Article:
This year at the Chicago Center for Contemporary Composition, we're introducing (or re-introducing) you to members of our resident ensemble, the Grossman Ensemble. Today, we're featuring flutist Tim Munro. Read on to learn how music has made its way into Tim's parenting, what Tim's favorite extended techniques are, and how the Grossman Ensemble changed his relationship to music.
What has been your most memorable moment from your time in the Grossman Ensemble?
Honestly, the very first rehearsal. The moment we began playing together, I realized there was such a shared commitment to high-level, collaborative, collegial music-making. An important reason for that was Augusta (Gusty) Read Thomas's design: from the beginning we have had quite a lot of autonomy and responsibility, and Gusty picked a group made up of sweet, open, brilliant musicians.
Besides performing, how else do you engage with music in your life?
As I think about it, about 70% of my musical life exists outside of playing! I currently work as the St. Louis Symphony Orchestra's Creative Partner, which means that I work as a broadcaster, writer, curator, and consultant for them. It's joyful to work across the whole organization, from production to artistic, from development to publicity. I have come to think of myself as a storyteller first, musician second, and flute player third. Not to say that I don't love playing (the pandemic really helped me fall back in love with my instrument), but all of my work feels like I am trying to make a connection, from one person to another.
What is your favorite extended technique to play?
Extended techniques really expand our palette as instrumentalists. I love percussive sounds, because so much of the flute is airy, airy, air-air, and I can feel sort of like a badass. But perhaps my favorite thing to do is make a shushing sound directly into the instrument, which sounds like wind rustling through trees on a quiet night. I sometime begin practice sessions with that sound, because it almost feels meditative...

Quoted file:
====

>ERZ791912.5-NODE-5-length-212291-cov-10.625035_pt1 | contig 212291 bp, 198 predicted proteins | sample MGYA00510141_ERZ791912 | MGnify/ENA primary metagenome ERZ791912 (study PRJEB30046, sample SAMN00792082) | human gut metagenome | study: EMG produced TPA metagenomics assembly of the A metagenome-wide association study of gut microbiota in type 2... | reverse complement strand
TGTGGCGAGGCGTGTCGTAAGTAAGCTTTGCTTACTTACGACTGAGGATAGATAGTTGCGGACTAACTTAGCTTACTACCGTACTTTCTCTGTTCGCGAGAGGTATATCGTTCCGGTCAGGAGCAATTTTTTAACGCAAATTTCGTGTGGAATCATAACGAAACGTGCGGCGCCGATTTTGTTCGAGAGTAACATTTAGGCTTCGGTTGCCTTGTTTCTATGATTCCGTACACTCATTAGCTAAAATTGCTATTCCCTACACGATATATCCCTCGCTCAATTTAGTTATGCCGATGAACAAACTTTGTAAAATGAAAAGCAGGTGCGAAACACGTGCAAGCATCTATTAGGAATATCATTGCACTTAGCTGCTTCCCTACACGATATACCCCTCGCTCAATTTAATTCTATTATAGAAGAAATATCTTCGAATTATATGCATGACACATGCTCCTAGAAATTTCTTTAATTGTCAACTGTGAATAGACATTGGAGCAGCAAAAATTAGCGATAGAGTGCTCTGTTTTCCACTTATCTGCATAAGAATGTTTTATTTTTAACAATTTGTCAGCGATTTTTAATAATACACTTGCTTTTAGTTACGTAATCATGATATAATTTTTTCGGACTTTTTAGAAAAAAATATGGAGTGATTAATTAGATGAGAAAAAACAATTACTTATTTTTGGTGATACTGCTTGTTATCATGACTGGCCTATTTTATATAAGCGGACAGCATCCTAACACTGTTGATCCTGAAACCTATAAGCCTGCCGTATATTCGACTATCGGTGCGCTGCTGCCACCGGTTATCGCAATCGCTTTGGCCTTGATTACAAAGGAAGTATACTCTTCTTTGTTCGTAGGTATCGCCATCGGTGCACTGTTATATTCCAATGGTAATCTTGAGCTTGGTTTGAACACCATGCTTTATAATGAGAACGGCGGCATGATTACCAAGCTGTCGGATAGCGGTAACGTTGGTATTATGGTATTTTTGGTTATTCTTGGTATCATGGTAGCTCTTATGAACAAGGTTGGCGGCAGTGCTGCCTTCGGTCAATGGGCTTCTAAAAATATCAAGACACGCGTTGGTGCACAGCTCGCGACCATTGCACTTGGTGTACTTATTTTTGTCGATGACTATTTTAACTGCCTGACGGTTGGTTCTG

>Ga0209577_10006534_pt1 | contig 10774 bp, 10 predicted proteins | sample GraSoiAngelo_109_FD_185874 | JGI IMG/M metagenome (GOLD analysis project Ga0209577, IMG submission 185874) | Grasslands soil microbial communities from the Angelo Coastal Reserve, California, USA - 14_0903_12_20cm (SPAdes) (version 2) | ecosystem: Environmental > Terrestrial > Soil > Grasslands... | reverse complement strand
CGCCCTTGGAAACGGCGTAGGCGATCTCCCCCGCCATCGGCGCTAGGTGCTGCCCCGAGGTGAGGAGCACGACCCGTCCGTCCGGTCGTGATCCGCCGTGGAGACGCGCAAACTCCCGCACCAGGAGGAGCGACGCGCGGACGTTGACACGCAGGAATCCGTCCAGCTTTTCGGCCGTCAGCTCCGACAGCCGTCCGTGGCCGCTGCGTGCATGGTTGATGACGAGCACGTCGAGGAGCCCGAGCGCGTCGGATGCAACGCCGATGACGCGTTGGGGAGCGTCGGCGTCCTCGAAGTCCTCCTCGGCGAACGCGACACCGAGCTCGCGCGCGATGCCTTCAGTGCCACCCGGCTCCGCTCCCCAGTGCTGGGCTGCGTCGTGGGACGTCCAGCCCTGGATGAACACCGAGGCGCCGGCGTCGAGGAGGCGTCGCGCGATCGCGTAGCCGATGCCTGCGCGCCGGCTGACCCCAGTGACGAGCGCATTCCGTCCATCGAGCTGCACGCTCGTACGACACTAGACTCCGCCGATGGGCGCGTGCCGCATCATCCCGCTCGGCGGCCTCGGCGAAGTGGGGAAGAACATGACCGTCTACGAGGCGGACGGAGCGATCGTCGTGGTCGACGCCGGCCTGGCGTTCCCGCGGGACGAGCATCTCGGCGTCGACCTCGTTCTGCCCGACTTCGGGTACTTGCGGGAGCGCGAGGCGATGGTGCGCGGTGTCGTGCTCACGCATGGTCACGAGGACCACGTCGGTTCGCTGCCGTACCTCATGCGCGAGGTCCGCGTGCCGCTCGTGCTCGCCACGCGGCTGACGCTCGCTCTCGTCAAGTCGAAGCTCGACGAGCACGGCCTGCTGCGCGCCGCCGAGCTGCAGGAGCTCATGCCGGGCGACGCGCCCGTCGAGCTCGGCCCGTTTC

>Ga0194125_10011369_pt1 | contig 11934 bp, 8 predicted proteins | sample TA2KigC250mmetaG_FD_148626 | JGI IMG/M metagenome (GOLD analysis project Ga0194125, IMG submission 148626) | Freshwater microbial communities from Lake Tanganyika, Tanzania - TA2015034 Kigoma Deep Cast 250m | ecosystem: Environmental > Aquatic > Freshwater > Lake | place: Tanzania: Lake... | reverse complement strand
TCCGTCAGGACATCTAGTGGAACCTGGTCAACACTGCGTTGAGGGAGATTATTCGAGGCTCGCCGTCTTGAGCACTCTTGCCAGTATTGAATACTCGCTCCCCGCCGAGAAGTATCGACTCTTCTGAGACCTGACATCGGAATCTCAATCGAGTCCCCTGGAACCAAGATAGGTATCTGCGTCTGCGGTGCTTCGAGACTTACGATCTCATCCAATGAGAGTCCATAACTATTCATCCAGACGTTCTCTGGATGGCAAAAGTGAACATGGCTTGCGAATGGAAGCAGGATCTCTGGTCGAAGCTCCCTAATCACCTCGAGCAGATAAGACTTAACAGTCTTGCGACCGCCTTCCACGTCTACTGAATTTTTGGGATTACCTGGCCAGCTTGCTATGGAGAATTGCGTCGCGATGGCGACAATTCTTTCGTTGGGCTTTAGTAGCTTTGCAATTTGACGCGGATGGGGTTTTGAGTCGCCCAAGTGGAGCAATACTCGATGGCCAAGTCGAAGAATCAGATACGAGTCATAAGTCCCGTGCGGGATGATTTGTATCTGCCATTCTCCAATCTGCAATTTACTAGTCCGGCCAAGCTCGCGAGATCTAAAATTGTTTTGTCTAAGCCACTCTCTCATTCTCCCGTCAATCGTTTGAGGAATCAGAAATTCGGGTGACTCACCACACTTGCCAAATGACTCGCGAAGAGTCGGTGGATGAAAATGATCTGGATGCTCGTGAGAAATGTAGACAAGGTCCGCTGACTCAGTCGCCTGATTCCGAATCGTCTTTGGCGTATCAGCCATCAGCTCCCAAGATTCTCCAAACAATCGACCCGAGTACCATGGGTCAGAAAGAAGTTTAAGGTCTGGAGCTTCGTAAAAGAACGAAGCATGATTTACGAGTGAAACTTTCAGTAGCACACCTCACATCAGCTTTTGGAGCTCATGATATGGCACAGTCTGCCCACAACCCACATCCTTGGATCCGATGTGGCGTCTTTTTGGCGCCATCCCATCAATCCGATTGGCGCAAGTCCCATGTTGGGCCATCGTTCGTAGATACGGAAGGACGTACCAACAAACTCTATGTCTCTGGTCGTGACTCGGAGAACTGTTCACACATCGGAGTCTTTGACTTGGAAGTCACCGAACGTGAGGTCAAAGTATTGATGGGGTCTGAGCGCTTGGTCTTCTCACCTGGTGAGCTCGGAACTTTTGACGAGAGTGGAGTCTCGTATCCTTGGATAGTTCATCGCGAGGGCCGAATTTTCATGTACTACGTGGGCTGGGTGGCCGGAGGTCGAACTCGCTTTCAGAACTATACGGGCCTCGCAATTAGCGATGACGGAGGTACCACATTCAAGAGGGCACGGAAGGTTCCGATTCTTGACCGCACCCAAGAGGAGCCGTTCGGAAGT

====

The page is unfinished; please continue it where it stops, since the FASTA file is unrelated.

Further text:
Is there anything that music has taught you about being a parent, or vice versa?
Wow. What a good question. I'll start here: my wife's theater training has been the really amazing gift as a parent, the ability to meet our toddler where he is, to go down such fascinating imaginative rabbit-holes. But I will say that I turn literally everything into a song. Early on, there was a very catchy pop hit with the first line, "Splatter-poo...oh, splatter-poo..."
Your biography ends with “On a sunny afternoon Tim might dream of ghostwriting a musician’s biography, of sketching landscapes, of writing a crime novel…” This brings three questions to mind: whose biography, which landscapes, and what crime?
Biography: I'd love to write a memoir for someone who is considered god-like and unimpeachable, to explore them as true, living humans...maybe a conductor? Landscapes: anything super-super-super up-close, something so totally zoomed-in that I can forget what it is, and just live in the play of light and texture. Crime: A dead conductor. Because I fantasize about murdering conductors? Maybe...but mostly because I'd love to unfurl the strange and unpleasant web of power dynamics in the music world. But who dunnit? You'll have to wait to read it!
Any book recommendations?
I just finished Patrick Radden Keefe's latest work of narrative non-fiction, Empire of Pain, about the Sackler dynasty and their relationship to the opioid crisis. It is a pretty harrowing read, but an important story told in a way that meant I could barely stand to put it down.
What has being in the Grossman Ensemble meant to you?
The Grossman Ensemble came along at a time when I was questioning my relationship to the flute, to music. A time when I was considering quitting the flute. And it has allowed me to build confidence, to build joy, to develop so many meaningful musical relationships. And that truly has meant everything for me.